Key to the country’s future international education sector is people-to-people connections and personal relationships, rather than the economic impact of international students, New Zealand’s education minister told The PIE, as he joined a delegation visiting the 2022 NAFSA conference. The country has also launched a new global marketing campaign.
“Within the international education sector in New Zealand there is a good degree of consensus about what we’re trying to achieve,” Chris Hipkins said in Denver.
The country has announced an “immigration rebalance” and a consultation on an updated New Zealand International Education Strategy, which will close on June 24.
Grant McPherson, chief executive of Education New Zealand Manapou ki te Ao, has spoken of an “increased certainty” around the operating environment for the country’s international education sector.
The draft of the NZIES 2022-2030 plan includes two phases, McPherson said on May 25.
“The first phase is about rebuilding and recovery – promoting New Zealand’s education brand and supporting student recruitment,” McPherson explained. ”The second phase aims to build capability and investment in a more diverse and resilient international education sector.”
“Actually this isn’t just about volume, it’s about real value, not just for New Zealand but for the students who are studying in New Zealand,” Hipkins told The PIE at NAFSA.
“We will absolutely be able to give [students] a timely decision so that they can make their plans for 2023”
“The ideal international student for us is one who leaves and wants to come back years down the track and bring their new family with them and maintain those links with the people that they become close with while they were in New Zealand.”
The gradual reopening of borders has benefited New Zealand in that it will “spread the demand for visa processing” ahead of an anticipated flurry of applications following two years of built up demand, he suggested.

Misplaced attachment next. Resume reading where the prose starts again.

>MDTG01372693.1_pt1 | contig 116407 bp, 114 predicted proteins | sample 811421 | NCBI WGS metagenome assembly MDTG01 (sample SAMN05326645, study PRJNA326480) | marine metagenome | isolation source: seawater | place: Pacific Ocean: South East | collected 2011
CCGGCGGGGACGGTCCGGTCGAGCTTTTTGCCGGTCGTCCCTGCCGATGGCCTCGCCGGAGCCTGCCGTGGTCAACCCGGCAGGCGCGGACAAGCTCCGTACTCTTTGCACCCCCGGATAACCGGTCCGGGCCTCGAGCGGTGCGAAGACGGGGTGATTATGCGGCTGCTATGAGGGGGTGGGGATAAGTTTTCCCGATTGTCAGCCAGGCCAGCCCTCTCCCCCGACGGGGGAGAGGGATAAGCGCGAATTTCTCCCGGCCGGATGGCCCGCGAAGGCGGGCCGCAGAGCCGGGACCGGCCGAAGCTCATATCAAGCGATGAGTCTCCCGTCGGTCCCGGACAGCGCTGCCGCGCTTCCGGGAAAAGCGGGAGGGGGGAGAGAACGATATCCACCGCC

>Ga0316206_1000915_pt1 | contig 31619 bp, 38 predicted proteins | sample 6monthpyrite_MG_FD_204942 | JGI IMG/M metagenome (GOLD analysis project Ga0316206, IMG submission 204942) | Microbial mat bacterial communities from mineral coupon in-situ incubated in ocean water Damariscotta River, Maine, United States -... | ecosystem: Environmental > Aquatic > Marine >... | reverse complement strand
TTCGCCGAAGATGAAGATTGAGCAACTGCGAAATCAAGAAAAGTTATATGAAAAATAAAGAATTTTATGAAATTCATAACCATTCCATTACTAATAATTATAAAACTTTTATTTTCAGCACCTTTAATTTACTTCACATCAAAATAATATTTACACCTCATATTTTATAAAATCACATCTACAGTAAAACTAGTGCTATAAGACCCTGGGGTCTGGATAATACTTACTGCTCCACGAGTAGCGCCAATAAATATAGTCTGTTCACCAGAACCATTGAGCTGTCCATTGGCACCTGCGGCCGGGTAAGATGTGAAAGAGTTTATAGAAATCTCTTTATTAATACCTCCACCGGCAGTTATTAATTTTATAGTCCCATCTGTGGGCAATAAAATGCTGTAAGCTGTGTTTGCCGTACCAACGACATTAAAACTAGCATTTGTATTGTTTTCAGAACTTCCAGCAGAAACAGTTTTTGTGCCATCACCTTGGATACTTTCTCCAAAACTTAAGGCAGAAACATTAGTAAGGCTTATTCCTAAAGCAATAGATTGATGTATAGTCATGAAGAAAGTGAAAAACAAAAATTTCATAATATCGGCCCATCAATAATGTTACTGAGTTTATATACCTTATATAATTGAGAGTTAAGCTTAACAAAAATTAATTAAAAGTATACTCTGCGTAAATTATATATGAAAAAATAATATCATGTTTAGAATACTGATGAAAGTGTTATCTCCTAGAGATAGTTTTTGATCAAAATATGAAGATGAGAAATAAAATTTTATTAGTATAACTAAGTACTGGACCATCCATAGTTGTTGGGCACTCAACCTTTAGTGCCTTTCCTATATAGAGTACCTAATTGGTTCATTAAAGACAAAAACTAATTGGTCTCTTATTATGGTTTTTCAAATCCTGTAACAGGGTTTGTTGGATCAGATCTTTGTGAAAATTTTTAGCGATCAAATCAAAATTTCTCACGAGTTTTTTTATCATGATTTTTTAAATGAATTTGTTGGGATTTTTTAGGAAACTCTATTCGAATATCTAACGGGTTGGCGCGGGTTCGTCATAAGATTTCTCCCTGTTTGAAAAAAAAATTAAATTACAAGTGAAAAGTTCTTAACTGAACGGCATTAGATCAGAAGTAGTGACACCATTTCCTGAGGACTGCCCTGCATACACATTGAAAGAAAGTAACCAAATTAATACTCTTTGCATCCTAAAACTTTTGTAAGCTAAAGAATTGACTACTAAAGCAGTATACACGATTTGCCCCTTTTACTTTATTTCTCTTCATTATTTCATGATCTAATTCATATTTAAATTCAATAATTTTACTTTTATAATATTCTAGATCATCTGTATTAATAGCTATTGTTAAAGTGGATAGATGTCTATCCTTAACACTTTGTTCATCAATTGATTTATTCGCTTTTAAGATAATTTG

“Not flooding the system with a whole lot of [visa] applications that then grind everything to a halt has been a key factor in the way we’ve staggered our reopening,” Hipkins said.
“The visa processing opens from July 31. And we will absolutely be able to give [students] a timely decision so that they can make their plans for 2023. Some might just squeeze in for the second half of 2022.”
He explained that for a country that would typically have 10,000 people arriving a day at the border, arrivals dropped to 4000 a fortnight during Covid.
“And so as we came back out of that, we had two years of built up demand, you know, from families wanting to reconnect, from students, workers, everyone”.
He stated, “We’re pretty confident we’ll be able to turn [applications] around within a reasonable timeframe… there are some markets where there’s been higher incidence of visa fraud. They tend to be markets that take longer to process them.”
There will now be a “really big push from New Zealand’s universities”, he noted. A new global brand campaign – I AM NEW – will be targeting 10 key markets from June 2, in time for the border reopening.
“We’ve taken a very low tolerance approach there because that’s not good for New Zealand”
Central to the new campaign are the stories of eight international students from China, Colombia, Germany, India, Japan, Thailand, the US and Vietnam. Together with Māori fashion designer Kiri Nathan, they have designed individual ‘kākahu’ (garments) that symbolise their educational attainment as well as the cultural journey they have undertaken during their time in the country.
“What we offer global students is an opportunity to experience something new, different, and ongoing,” McPherson said on the launch of the campaign. “It is a new perspective that redefines success in global education beyond degrees and academic achievement and builds greater understanding of the value of continuous learning throughout life.”